He Helped Discover Evolution, And Then Became Extinct

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Ask most folks who came up with the theory of evolution, and they'll tell you it was Charles Darwin.


In fact, Alfred Russel Wallace, another British naturalist, was a co-discoverer of the theory — though Darwin has gotten most of the credit. Wallace died 100 years ago this year.

Wallace developed some of his most important ideas about natural selection during an eight-year expedition to what was then the Dutch East Indies — modern-day Indonesia — to observe wildlife and collect specimens. Few places on earth can rival this vast archipelago's tremendous diversity of plant and animal life.

Wallace collected more than 100,000 insect, bird and animal specimens, which he gave to British museums.

By 1855, Wallace had come to the conclusion that living things evolve. But he didn't figure out how until one night three years later. He was on the island of Halmahera, ill with a fever, when it came to him: Animals evolve by adapting to their environment.

Written By: Anthony Kuhn
continue to source article at npr.org

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  1. I never cease to wonder at the “discovery” of evolution & how it is learned by a lot of people as some kind of revelation…

    When I was a kid, it was OBVIOUS to me that the dog lying on the pavement outside my house was related to me: he didn’t have 5 legs, 3 heads or 7 eyes, he had the same as I had. And other less similar animals were just more distantly related. I thought that was evident to everyone.

    I was also aware from beginning to play the guitar, as the skin on my fingertips became thicker, that we “evolve” within our own lifetimes to environmental conditions. Though at the time, I would have been at pains to explain the words “environment” and “evolution”.

    Of course, the works of Darwin & Wallace & others were crucial in collating the specific scientific evidence, but I remain bewildered at the absence of consciousness of evolution deniers. What must have occupied their curious minds throughout their childhood?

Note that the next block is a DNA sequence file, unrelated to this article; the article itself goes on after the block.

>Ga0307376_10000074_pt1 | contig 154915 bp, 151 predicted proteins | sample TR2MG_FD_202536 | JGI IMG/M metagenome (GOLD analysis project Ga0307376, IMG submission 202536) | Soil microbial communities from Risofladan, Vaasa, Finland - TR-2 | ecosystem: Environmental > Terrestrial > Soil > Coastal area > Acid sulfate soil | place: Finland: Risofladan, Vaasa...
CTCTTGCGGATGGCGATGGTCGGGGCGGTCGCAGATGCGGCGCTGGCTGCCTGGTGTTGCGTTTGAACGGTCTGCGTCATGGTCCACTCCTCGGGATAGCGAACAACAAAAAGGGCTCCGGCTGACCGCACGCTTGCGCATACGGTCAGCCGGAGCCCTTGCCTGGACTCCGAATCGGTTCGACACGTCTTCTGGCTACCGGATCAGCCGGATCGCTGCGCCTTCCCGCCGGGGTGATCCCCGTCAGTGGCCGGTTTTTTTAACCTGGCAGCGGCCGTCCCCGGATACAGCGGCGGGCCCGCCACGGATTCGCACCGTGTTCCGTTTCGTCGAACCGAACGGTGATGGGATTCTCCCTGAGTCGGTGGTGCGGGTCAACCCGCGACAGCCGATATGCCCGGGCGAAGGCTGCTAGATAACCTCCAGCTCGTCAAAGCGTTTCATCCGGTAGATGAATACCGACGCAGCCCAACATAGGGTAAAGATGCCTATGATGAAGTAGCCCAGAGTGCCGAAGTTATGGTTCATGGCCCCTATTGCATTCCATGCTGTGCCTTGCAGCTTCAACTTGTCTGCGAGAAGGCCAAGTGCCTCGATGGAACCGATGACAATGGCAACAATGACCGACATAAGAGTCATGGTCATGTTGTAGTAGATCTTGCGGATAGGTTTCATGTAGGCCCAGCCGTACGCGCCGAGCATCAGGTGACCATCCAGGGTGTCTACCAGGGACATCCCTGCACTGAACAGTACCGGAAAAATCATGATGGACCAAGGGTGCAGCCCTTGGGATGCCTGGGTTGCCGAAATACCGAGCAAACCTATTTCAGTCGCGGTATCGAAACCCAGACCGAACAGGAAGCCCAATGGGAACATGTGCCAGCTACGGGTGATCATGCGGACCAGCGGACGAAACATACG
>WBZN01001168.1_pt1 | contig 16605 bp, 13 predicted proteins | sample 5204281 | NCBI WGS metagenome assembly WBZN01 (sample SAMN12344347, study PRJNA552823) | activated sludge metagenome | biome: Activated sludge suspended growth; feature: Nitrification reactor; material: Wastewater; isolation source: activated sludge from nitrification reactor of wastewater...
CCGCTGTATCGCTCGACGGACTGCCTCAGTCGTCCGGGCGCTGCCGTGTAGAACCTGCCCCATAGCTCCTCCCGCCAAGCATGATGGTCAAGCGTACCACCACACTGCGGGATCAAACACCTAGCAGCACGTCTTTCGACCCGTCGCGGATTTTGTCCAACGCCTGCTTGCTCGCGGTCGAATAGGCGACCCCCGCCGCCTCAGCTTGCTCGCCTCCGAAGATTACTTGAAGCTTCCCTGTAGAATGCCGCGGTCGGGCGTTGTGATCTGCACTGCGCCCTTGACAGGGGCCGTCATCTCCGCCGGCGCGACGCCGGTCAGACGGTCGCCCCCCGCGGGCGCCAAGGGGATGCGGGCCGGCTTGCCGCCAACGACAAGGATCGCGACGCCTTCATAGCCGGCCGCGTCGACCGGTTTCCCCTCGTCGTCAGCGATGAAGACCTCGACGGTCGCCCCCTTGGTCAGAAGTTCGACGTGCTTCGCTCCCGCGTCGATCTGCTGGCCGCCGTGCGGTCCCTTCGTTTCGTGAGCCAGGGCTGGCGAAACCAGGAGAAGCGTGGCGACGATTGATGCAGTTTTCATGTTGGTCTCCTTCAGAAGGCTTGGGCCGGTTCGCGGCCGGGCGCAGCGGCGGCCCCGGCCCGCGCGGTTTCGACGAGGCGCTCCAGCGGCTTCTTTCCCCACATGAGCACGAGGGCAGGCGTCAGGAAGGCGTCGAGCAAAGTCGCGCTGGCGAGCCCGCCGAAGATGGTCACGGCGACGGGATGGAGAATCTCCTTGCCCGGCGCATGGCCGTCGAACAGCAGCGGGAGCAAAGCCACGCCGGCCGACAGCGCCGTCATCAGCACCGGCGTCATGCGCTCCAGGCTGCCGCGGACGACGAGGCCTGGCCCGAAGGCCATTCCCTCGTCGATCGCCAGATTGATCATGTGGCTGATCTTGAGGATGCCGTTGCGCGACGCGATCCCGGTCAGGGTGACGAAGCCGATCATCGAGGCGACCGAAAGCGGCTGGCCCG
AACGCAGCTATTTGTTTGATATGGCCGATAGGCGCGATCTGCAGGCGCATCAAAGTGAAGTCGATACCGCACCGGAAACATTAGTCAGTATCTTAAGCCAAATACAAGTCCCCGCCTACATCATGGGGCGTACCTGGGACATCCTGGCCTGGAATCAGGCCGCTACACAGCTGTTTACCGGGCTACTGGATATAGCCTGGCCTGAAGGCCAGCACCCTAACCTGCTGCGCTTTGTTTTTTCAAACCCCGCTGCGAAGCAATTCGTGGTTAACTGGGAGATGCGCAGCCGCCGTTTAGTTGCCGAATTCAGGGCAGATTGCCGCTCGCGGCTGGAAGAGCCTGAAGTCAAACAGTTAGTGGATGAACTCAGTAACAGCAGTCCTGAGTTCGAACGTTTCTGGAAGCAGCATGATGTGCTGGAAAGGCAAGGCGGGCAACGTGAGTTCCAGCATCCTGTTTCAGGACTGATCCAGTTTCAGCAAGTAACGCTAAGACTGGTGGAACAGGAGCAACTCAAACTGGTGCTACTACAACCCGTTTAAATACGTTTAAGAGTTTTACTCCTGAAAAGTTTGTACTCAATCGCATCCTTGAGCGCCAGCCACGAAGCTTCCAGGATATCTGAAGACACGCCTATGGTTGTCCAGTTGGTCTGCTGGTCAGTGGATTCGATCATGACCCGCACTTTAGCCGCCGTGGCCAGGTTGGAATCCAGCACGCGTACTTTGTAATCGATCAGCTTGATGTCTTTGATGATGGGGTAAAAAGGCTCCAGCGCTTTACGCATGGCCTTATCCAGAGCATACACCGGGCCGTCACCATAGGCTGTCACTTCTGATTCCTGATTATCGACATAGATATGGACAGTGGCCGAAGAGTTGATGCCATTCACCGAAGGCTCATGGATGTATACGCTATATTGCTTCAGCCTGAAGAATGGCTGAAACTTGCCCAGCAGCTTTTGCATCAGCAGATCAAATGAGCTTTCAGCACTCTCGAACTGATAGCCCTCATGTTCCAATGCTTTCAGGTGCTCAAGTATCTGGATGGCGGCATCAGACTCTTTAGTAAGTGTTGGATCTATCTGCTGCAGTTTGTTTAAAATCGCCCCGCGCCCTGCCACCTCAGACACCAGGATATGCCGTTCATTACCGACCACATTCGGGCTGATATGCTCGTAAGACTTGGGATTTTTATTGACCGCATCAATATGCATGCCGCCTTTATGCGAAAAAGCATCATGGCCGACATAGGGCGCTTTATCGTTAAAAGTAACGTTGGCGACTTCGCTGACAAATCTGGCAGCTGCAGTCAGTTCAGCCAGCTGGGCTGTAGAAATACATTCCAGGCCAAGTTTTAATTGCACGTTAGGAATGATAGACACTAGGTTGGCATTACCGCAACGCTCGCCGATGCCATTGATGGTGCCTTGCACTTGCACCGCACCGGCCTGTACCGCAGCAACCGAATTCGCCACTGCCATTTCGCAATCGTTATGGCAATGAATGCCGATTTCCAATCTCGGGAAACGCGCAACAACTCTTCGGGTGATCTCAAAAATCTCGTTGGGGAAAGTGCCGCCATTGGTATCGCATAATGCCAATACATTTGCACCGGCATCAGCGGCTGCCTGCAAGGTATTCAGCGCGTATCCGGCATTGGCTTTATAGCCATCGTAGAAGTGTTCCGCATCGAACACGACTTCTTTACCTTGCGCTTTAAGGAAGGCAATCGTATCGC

• In reply to #1 by Newrone:

      I never cease to wonder at the “discovery” of evolution & how it is learned by a lot of people as some kind of revelation…

      When I was a kid, it was OBVIOUS to me that the dog lying on the pavement outside my house was related to me: he didn’t have 5 legs, 3 heads or 7 eyes, he had the same as I h…

      ” I was also aware from beginning to play the guitar, as the skin on my fingertips became thicker, that we “evolve” within our own lifetimes to environmental conditions. “

      The word you would use in place of ” evolve ” is acclimate. This, acclimation, is the technical term for the process you described.

      • In reply to #11 by Neodarwinian:

        In reply to #1 by Newrone:

        “The word you would use in place of ” evolve ” is acclimate.”

        Indeed (hence the inverted commas). Of course, if playing the guitar was an advantage in the survival of my species, then no doubt “thick-skinned” genes would eventually come to the fore. The mechanism is different but analogous.

  2. Another genius we can be proud of. Describing him as unknown is no longer really accurate as he is now famous as ‘that bloke who discovered evolution but no one’s heard of’. Impressive beard too. Perhaps prof Dawkins should grow one.